The Open Meeting Act (Civil Code Sections 4900-4955) is the HOA version of California’s “Brown Act,” requiring openness in governance meetings. However, the Brown Act (Government Code 54950-54963) generally applies to public agencies, commissions or private corporations created by a public agency. Since HOAs are private associations, the Brown Act does not apply to them, but the Open Meeting Act does apply.
One Open Meeting Act’s key features is the prohibition in Civil Code Section 4910 of a quorum of the board discussing any HOA business outside an open board meeting, whether in person, telephonically or via electronic mail. The important exception to this requirement is executive session, in which the board discusses matters which for important reasons must be confidential and not discussed in front of the membership.
The Open Meeting Act provides at Civil Code Section 4935 for closed executive session but only permits a small list of permissible topics. Boards may in executive session discuss litigation (presumably including any attorney advice about potential litigation), personnel matters, member disciplinary or common area damage reimbursement hearings, assessment foreclosure votes, discussion with a delinquent member regarding their proposed repayment plan, and matters relating to formation of contracts with third parties.
A few of these permissible topics are frequently misinterpreted. By “personnel,” the law does not refer to the staffing of committees or filling board vacancies, but rather references association employees. Unless the association employs individuals who are paid directly by the association, there are no personnel to discuss in executive session.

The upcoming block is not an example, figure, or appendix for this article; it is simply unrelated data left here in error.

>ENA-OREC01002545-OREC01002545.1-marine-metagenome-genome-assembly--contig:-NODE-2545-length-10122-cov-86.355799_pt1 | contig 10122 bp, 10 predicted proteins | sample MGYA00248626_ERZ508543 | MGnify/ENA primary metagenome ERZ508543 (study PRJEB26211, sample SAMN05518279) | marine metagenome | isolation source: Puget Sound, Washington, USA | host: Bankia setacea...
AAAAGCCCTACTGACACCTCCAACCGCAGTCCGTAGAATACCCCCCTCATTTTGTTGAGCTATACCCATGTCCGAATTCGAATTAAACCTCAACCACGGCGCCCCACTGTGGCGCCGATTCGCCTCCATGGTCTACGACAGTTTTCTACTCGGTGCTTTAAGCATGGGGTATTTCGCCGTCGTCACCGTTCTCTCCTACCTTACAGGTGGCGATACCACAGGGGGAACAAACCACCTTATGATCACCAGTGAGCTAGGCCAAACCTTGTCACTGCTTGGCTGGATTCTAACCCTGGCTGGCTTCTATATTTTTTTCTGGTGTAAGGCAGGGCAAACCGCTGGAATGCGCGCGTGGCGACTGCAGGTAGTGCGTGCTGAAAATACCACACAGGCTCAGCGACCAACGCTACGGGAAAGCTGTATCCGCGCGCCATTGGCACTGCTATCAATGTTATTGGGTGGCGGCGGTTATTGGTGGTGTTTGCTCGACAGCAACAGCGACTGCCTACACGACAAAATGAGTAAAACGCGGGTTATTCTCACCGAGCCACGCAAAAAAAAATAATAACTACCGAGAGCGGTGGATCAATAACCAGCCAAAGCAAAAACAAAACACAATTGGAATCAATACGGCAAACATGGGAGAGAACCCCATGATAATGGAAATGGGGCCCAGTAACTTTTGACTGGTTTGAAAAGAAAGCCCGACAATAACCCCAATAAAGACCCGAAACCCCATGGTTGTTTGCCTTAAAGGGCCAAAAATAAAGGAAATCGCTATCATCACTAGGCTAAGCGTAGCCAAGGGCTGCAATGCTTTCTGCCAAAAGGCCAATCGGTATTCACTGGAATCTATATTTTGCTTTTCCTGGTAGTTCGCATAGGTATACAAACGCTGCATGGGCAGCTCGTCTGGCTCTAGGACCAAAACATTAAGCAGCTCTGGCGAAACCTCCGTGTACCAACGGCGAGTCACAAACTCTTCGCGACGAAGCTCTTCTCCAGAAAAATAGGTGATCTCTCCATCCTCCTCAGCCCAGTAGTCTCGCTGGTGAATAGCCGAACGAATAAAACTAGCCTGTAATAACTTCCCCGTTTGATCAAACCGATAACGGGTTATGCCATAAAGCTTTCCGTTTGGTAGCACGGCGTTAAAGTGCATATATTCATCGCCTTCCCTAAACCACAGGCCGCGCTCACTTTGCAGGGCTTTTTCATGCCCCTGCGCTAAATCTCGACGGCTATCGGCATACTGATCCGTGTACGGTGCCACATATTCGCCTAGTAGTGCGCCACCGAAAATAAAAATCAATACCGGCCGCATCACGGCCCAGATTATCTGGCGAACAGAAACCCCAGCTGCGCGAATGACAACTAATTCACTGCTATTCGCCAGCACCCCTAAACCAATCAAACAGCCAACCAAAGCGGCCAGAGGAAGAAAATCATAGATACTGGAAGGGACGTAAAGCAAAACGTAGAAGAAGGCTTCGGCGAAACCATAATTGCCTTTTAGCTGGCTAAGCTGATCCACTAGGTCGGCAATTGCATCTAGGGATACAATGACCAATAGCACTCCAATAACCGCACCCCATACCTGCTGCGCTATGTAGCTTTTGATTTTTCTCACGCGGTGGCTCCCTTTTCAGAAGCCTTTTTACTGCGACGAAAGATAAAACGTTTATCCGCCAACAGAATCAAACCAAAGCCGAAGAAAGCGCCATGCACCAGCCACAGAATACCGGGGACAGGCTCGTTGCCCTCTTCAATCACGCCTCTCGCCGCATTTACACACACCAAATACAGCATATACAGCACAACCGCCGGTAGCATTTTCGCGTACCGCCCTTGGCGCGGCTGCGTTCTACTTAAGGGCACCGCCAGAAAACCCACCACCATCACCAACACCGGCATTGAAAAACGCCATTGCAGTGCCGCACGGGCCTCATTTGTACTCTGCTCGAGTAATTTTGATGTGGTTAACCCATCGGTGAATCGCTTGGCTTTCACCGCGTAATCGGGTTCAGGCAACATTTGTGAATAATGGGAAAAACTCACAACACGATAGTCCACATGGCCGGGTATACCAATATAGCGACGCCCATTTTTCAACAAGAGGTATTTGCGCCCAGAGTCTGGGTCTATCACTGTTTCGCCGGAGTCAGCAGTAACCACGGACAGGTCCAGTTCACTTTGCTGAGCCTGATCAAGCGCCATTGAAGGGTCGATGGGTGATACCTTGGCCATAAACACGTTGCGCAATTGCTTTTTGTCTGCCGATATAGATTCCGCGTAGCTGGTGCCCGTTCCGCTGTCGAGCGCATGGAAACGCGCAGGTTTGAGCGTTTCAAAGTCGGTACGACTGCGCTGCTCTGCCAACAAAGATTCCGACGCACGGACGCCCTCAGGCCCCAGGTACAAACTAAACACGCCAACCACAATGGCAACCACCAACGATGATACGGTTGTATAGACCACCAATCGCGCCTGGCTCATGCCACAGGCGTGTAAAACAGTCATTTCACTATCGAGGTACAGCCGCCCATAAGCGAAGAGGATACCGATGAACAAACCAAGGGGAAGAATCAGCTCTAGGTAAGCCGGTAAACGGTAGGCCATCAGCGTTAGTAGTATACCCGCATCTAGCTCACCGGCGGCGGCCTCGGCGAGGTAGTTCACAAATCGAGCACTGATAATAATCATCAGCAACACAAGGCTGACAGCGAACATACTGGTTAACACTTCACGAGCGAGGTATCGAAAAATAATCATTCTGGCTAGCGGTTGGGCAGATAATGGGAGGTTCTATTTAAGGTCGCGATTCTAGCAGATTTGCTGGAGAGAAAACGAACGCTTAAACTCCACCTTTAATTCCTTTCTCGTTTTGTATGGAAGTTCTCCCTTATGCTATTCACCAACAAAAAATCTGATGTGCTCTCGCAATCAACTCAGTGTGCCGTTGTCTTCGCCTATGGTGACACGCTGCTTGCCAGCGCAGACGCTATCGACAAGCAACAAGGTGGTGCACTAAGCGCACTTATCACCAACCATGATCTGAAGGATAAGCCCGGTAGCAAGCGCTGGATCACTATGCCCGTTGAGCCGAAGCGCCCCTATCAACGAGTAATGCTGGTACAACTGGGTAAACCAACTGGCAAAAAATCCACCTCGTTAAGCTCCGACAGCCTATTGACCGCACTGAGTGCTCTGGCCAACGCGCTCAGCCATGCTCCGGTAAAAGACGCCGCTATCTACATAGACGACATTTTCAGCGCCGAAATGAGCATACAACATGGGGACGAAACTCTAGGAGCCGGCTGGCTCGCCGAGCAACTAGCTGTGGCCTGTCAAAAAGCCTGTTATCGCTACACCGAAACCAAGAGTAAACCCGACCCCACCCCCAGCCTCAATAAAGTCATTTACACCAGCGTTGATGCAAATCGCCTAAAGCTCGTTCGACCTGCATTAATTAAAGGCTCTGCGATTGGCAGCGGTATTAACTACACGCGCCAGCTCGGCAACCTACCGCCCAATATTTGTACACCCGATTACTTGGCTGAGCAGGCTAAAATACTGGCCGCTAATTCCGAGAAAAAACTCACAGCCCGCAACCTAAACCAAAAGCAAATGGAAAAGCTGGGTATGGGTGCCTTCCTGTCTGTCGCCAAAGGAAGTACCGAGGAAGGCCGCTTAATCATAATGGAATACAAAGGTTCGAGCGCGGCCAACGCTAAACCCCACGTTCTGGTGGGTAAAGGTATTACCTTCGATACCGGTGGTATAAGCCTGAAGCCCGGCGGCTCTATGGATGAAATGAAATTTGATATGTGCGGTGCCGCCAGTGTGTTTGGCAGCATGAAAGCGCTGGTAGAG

Another very commonly misapplied topic is “formation of contracts.” Note the term “formation” is used, as opposed to anything at all regarding the subject of contracts. Keeping in mind that boards should be as transparent as possible, and also remembering that the purpose of closed session is to protect matters which if not kept confidential will cause damage to the HOA, the only parts of the contracting process which must be confidential are the negotiating/counter-offer strategy and attorney advice about the contract language. The best approach to hiring a new vendor is to discuss the proposals in open session, determine the vendor which the board prefers to hire, and then announce that the negotiation and any legal contract terms will be discussed in closed session.
One final topic for closed session is not yet listed in the Open Meeting Act, and that is the discussion of a resident’s request for accommodation of a disability. Under the Fair Housing Regulations, Title 2 California Code of Regulations Section 12176(b), such matters are required to be kept confidential. Since violating the regulations could expose the HOA and its manager to liability, compliance with the regulation should compel boards to have such discussions in closed session.
Some boards succumb to the temptation to skirt the boundaries of the Open Meeting Act, either in the name of efficiency, or because open board meetings in the association are too unruly. Such boards hold “working sessions” or gather as “committee” to discuss HOA business. However, under Civil Code Section 4090 any time a quorum of the board is together discussing business it is a “meeting” triggering the Open Meeting Act.
Preserving the trust of the community is everything, so avoid overuse of executive session.
Kelly G. Richardson Esq., CCAL, is a Fellow of the College of Community Association Lawyers and a Partner of Richardson | Ober | DeNichilo LLP, a California law firm known for community association advice. Submit questions to Kelly@rodllp.com. Past columns at www.HOAHomefront.com. All rights reserved®.